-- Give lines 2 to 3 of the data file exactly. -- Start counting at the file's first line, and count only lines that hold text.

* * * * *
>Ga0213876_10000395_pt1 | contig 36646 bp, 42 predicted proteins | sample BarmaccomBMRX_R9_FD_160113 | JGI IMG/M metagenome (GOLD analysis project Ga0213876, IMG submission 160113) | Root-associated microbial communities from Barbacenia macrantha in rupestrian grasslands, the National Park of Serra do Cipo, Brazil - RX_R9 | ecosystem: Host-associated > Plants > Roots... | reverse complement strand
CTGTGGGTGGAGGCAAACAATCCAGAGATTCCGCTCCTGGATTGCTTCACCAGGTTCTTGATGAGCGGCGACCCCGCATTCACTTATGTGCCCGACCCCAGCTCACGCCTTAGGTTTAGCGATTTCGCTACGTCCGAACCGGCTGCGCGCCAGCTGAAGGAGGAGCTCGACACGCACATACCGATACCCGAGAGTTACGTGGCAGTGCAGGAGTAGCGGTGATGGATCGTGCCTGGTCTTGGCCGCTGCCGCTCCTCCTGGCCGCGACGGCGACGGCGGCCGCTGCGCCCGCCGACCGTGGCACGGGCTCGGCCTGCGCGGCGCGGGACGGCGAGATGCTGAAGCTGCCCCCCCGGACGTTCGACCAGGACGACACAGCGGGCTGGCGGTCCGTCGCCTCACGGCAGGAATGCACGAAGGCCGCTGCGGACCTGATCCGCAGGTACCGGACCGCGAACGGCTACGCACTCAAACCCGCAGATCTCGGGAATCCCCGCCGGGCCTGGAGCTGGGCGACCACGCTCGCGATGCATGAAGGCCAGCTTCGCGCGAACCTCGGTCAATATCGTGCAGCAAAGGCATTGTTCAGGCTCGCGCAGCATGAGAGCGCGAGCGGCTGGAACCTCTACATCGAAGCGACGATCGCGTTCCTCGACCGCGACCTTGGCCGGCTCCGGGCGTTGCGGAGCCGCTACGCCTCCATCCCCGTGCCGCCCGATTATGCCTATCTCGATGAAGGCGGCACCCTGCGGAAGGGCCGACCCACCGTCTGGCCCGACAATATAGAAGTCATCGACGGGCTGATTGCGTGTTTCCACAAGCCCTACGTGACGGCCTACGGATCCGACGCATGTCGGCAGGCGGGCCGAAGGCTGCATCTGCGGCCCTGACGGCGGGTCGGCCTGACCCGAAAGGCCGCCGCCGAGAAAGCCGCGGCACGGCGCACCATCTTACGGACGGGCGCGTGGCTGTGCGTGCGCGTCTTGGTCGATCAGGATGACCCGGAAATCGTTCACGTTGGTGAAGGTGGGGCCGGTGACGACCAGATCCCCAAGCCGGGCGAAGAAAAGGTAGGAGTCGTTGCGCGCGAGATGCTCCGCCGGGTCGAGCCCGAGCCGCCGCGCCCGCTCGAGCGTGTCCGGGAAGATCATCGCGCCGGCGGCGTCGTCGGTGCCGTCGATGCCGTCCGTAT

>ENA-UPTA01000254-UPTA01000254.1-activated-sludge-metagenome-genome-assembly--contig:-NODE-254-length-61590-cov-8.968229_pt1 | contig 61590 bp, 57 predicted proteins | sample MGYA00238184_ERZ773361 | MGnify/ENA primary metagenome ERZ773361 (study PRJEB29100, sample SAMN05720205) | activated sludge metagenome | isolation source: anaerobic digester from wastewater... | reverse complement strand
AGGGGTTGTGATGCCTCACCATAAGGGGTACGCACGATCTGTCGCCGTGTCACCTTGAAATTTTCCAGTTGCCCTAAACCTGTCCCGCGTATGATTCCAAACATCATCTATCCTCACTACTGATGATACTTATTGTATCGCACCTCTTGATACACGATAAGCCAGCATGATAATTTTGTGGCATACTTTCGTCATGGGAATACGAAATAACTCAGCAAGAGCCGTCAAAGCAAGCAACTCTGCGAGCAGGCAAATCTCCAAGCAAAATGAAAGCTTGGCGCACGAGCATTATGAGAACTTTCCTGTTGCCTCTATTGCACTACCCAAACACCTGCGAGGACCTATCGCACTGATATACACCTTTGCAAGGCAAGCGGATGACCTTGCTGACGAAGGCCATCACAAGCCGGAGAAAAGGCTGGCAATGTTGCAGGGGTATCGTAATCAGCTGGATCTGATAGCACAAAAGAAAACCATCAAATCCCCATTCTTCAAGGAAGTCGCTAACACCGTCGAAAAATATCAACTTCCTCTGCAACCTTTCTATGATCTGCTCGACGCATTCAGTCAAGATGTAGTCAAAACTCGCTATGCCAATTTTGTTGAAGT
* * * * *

CTGTGGGTGGAGGCAAACAATCCAGAGATTCCGCTCCTGGATTGCTTCACCAGGTTCTTGATGAGCGGCGACCCCGCATTCACTTATGTGCCCGACCCCAGCTCACGCCTTAGGTTTAGCGATTTCGCTACGTCCGAACCGGCTGCGCGCCAGCTGAAGGAGGAGCTCGACACGCACATACCGATACCCGAGAGTTACGTGGCAGTGCAGGAGTAGCGGTGATGGATCGTGCCTGGTCTTGGCCGCTGCCGCTCCTCCTGGCCGCGACGGCGACGGCGGCCGCTGCGCCCGCCGACCGTGGCACGGGCTCGGCCTGCGCGGCGCGGGACGGCGAGATGCTGAAGCTGCCCCCCCGGACGTTCGACCAGGACGACACAGCGGGCTGGCGGTCCGTCGCCTCACGGCAGGAATGCACGAAGGCCGCTGCGGACCTGATCCGCAGGTACCGGACCGCGAACGGCTACGCACTCAAACCCGCAGATCTCGGGAATCCCCGCCGGGCCTGGAGCTGGGCGACCACGCTCGCGATGCATGAAGGCCAGCTTCGCGCGAACCTCGGTCAATATCGTGCAGCAAAGGCATTGTTCAGGCTCGCGCAGCATGAGAGCGCGAGCGGCTGGAACCTCTACATCGAAGCGACGATCGCGTTCCTCGACCGCGACCTTGGCCGGCTCCGGGCGTTGCGGAGCCGCTACGCCTCCATCCCCGTGCCGCCCGATTATGCCTATCTCGATGAAGGCGGCACCCTGCGGAAGGGCCGACCCACCGTCTGGCCCGACAATATAGAAGTCATCGACGGGCTGATTGCGTGTTTCCACAAGCCCTACGTGACGGCCTACGGATCCGACGCATGTCGGCAGGCGGGCCGAAGGCTGCATCTGCGGCCCTGACGGCGGGTCGGCCTGACCCGAAAGGCCGCCGCCGAGAAAGCCGCGGCACGGCGCACCATCTTACGGACGGGCGCGTGGCTGTGCGTGCGCGTCTTGGTCGATCAGGATGACCCGGAAATCGTTCACGTTGGTGAAGGTGGGGCCGGTGACGACCAGATCCCCAAGCCGGGCGAAGAAAAGGTAGGAGTCGTTGCGCGCGAGATGCTCCGCCGGGTCGAGCCCGAGCCGCCGCGCCCGCTCGAGCGTGTCCGGGAAGATCATCGCGCCGGCGGCGTCGTCGGTGCCGTCGATGCCGTCCGTAT

>ENA-UPTA01000254-UPTA01000254.1-activated-sludge-metagenome-genome-assembly--contig:-NODE-254-length-61590-cov-8.968229_pt1 | contig 61590 bp, 57 predicted proteins | sample MGYA00238184_ERZ773361 | MGnify/ENA primary metagenome ERZ773361 (study PRJEB29100, sample SAMN05720205) | activated sludge metagenome | isolation source: anaerobic digester from wastewater... | reverse complement strand